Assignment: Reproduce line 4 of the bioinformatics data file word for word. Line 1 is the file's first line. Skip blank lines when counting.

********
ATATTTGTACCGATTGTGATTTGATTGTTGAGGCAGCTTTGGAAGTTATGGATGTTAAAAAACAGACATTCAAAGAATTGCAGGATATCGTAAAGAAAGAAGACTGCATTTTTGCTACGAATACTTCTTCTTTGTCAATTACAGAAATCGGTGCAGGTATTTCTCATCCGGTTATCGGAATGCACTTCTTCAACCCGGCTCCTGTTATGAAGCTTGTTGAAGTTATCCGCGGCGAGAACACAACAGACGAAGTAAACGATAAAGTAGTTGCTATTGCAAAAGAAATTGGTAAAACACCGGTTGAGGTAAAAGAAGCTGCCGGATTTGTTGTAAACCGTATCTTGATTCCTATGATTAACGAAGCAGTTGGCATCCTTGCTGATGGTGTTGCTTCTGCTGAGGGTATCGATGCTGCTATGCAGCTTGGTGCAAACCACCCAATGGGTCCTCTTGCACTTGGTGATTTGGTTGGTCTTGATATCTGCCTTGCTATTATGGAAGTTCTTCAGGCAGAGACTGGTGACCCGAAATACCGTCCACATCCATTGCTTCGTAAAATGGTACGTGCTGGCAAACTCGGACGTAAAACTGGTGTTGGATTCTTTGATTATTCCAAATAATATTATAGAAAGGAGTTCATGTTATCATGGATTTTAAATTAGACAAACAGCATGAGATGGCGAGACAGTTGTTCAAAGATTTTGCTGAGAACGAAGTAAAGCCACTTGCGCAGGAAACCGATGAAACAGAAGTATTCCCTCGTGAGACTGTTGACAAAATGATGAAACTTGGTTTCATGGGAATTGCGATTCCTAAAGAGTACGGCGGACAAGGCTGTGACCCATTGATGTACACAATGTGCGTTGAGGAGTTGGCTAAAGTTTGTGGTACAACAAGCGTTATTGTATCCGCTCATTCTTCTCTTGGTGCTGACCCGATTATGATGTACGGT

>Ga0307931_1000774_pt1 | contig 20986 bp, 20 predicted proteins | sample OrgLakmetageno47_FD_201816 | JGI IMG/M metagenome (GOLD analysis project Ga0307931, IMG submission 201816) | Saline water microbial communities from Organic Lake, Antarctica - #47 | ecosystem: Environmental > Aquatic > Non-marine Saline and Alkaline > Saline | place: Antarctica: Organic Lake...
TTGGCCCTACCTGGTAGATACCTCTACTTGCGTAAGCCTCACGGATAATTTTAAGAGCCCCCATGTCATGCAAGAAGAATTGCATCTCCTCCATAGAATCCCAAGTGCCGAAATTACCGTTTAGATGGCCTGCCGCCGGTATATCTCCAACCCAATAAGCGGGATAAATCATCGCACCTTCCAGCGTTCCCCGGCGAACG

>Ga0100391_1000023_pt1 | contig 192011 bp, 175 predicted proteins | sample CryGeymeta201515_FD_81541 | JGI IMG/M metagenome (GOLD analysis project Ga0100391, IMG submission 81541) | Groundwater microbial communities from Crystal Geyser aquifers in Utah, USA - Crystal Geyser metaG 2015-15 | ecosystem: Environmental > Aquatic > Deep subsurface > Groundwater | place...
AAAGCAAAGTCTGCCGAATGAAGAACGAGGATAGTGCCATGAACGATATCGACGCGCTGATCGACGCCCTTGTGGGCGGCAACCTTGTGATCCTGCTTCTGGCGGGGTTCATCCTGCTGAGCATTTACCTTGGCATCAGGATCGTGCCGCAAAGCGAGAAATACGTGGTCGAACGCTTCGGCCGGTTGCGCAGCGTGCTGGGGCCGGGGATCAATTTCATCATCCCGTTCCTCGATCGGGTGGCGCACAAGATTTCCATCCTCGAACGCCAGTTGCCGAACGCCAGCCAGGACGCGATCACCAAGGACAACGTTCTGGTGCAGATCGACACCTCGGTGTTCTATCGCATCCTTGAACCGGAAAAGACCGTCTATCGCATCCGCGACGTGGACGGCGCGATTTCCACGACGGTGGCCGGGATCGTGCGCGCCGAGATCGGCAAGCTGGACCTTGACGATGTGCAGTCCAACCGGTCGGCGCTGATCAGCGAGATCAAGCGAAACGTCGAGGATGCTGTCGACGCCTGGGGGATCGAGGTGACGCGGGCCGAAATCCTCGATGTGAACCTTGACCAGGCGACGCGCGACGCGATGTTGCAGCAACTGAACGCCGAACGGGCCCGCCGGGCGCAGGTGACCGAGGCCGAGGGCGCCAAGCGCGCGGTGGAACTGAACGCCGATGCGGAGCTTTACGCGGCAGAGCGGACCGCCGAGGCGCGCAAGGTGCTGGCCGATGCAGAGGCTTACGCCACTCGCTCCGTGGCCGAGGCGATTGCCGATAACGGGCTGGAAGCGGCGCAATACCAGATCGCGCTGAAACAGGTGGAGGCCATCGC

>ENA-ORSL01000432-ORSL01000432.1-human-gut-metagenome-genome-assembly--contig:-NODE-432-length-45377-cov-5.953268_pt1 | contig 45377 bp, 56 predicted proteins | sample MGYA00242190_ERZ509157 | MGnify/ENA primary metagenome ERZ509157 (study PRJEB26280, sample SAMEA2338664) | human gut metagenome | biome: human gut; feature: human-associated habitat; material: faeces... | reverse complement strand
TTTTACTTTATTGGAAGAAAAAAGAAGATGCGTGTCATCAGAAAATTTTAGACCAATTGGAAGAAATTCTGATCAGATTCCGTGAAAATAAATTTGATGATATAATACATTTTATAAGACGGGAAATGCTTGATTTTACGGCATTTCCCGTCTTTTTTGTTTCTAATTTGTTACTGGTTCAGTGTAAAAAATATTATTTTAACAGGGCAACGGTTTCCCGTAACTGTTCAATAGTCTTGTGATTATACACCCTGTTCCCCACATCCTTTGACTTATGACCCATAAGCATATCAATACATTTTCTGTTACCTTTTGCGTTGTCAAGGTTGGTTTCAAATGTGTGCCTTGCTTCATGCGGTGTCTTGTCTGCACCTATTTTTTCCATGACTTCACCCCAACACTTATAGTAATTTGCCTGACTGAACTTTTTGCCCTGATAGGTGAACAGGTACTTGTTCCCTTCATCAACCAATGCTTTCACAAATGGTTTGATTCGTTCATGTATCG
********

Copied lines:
>Ga0100391_1000023_pt1 | contig 192011 bp, 175 predicted proteins | sample CryGeymeta201515_FD_81541 | JGI IMG/M metagenome (GOLD analysis project Ga0100391, IMG submission 81541) | Groundwater microbial communities from Crystal Geyser aquifers in Utah, USA - Crystal Geyser metaG 2015-15 | ecosystem: Environmental > Aquatic > Deep subsurface > Groundwater | place...